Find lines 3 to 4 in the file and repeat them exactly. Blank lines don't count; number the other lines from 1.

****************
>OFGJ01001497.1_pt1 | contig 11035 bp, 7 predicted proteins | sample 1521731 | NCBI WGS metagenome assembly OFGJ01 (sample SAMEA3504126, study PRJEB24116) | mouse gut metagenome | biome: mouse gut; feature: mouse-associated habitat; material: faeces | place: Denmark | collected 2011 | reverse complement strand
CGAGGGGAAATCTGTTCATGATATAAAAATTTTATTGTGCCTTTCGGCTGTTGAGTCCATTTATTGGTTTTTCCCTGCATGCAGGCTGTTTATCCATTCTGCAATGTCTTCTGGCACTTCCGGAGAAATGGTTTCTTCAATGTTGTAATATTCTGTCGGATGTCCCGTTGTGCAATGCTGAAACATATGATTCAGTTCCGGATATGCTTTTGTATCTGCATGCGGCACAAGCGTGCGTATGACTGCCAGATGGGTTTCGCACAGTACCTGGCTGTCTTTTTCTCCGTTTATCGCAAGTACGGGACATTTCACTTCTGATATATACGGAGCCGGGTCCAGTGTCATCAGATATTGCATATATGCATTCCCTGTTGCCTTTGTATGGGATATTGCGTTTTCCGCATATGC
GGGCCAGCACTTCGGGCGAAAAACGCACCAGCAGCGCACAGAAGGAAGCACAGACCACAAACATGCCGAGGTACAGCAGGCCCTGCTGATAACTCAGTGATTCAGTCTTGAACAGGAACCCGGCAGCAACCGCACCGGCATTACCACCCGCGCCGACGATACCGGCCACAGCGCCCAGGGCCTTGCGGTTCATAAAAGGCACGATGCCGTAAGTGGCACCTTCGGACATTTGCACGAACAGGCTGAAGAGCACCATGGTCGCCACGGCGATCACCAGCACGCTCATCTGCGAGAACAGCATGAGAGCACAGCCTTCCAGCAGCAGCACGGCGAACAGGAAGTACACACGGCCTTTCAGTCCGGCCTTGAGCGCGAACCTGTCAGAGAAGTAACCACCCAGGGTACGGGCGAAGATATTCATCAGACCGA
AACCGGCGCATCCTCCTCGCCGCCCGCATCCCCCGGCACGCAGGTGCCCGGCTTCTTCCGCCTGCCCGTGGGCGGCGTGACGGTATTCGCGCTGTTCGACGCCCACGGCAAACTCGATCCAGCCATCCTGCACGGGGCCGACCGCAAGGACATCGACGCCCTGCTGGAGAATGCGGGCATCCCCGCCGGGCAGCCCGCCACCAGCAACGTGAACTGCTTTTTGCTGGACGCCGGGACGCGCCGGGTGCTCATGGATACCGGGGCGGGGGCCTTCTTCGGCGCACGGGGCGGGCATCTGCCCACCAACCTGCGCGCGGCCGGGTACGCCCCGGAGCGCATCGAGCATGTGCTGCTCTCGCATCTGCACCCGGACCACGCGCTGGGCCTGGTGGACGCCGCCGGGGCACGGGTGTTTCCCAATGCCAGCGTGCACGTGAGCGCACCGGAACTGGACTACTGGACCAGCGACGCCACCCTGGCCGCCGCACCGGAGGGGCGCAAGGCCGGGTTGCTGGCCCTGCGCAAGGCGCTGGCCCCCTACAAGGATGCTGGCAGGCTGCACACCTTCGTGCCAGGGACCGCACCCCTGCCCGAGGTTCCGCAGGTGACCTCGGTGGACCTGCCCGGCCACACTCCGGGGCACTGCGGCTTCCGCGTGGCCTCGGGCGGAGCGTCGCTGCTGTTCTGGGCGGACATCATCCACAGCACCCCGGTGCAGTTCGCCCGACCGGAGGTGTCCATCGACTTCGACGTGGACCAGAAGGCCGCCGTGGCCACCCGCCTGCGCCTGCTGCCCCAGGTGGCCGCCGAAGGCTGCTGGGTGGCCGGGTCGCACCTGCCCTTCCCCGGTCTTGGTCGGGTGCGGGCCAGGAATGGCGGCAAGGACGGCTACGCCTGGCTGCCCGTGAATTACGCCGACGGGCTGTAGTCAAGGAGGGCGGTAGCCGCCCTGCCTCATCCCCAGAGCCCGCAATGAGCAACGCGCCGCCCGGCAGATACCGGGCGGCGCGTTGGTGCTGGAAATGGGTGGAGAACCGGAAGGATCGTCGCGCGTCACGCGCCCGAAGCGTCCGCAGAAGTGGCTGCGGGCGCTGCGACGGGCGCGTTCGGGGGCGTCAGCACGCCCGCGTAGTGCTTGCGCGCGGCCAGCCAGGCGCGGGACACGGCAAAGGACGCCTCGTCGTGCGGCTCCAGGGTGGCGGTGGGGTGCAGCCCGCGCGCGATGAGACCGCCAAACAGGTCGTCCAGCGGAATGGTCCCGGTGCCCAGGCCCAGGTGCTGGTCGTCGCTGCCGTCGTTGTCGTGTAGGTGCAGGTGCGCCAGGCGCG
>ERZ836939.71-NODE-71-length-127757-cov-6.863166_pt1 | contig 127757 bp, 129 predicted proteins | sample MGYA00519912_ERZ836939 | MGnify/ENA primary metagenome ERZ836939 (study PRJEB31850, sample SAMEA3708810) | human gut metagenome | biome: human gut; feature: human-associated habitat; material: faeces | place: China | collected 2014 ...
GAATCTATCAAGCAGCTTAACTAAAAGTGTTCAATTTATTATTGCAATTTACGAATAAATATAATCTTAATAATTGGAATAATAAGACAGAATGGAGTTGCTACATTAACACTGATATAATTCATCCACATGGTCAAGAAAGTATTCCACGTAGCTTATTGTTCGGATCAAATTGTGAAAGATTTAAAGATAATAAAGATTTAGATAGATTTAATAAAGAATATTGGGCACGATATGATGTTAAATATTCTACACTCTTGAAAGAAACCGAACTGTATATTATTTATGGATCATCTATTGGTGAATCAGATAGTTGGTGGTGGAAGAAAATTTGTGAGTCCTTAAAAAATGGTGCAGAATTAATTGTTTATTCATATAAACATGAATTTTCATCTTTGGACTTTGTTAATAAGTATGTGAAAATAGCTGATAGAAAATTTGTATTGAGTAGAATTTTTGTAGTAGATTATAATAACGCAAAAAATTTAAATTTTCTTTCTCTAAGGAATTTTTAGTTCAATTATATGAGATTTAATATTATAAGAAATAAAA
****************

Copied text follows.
GGGCCAGCACTTCGGGCGAAAAACGCACCAGCAGCGCACAGAAGGAAGCACAGACCACAAACATGCCGAGGTACAGCAGGCCCTGCTGATAACTCAGTGATTCAGTCTTGAACAGGAACCCGGCAGCAACCGCACCGGCATTACCACCCGCGCCGACGATACCGGCCACAGCGCCCAGGGCCTTGCGGTTCATAAAAGGCACGATGCCGTAAGTGGCACCTTCGGACATTTGCACGAACAGGCTGAAGAGCACCATGGTCGCCACGGCGATCACCAGCACGCTCATCTGCGAGAACAGCATGAGAGCACAGCCTTCCAGCAGCAGCACGGCGAACAGGAAGTACACACGGCCTTTCAGTCCGGCCTTGAGCGCGAACCTGTCAGAGAAGTAACCACCCAGGGTACGGGCGAAGATATTCATCAGACCGA
AACCGGCGCATCCTCCTCGCCGCCCGCATCCCCCGGCACGCAGGTGCCCGGCTTCTTCCGCCTGCCCGTGGGCGGCGTGACGGTATTCGCGCTGTTCGACGCCCACGGCAAACTCGATCCAGCCATCCTGCACGGGGCCGACCGCAAGGACATCGACGCCCTGCTGGAGAATGCGGGCATCCCCGCCGGGCAGCCCGCCACCAGCAACGTGAACTGCTTTTTGCTGGACGCCGGGACGCGCCGGGTGCTCATGGATACCGGGGCGGGGGCCTTCTTCGGCGCACGGGGCGGGCATCTGCCCACCAACCTGCGCGCGGCCGGGTACGCCCCGGAGCGCATCGAGCATGTGCTGCTCTCGCATCTGCACCCGGACCACGCGCTGGGCCTGGTGGACGCCGCCGGGGCACGGGTGTTTCCCAATGCCAGCGTGCACGTGAGCGCACCGGAACTGGACTACTGGACCAGCGACGCCACCCTGGCCGCCGCACCGGAGGGGCGCAAGGCCGGGTTGCTGGCCCTGCGCAAGGCGCTGGCCCCCTACAAGGATGCTGGCAGGCTGCACACCTTCGTGCCAGGGACCGCACCCCTGCCCGAGGTTCCGCAGGTGACCTCGGTGGACCTGCCCGGCCACACTCCGGGGCACTGCGGCTTCCGCGTGGCCTCGGGCGGAGCGTCGCTGCTGTTCTGGGCGGACATCATCCACAGCACCCCGGTGCAGTTCGCCCGACCGGAGGTGTCCATCGACTTCGACGTGGACCAGAAGGCCGCCGTGGCCACCCGCCTGCGCCTGCTGCCCCAGGTGGCCGCCGAAGGCTGCTGGGTGGCCGGGTCGCACCTGCCCTTCCCCGGTCTTGGTCGGGTGCGGGCCAGGAATGGCGGCAAGGACGGCTACGCCTGGCTGCCCGTGAATTACGCCGACGGGCTGTAGTCAAGGAGGGCGGTAGCCGCCCTGCCTCATCCCCAGAGCCCGCAATGAGCAACGCGCCGCCCGGCAGATACCGGGCGGCGCGTTGGTGCTGGAAATGGGTGGAGAACCGGAAGGATCGTCGCGCGTCACGCGCCCGAAGCGTCCGCAGAAGTGGCTGCGGGCGCTGCGACGGGCGCGTTCGGGGGCGTCAGCACGCCCGCGTAGTGCTTGCGCGCGGCCAGCCAGGCGCGGGACACGGCAAAGGACGCCTCGTCGTGCGGCTCCAGGGTGGCGGTGGGGTGCAGCCCGCGCGCGATGAGACCGCCAAACAGGTCGTCCAGCGGAATGGTCCCGGTGCCCAGGCCCAGGTGCTGGTCGTCGCTGCCGTCGTTGTCGTGTAGGTGCAGGTGCGCCAGGCGCG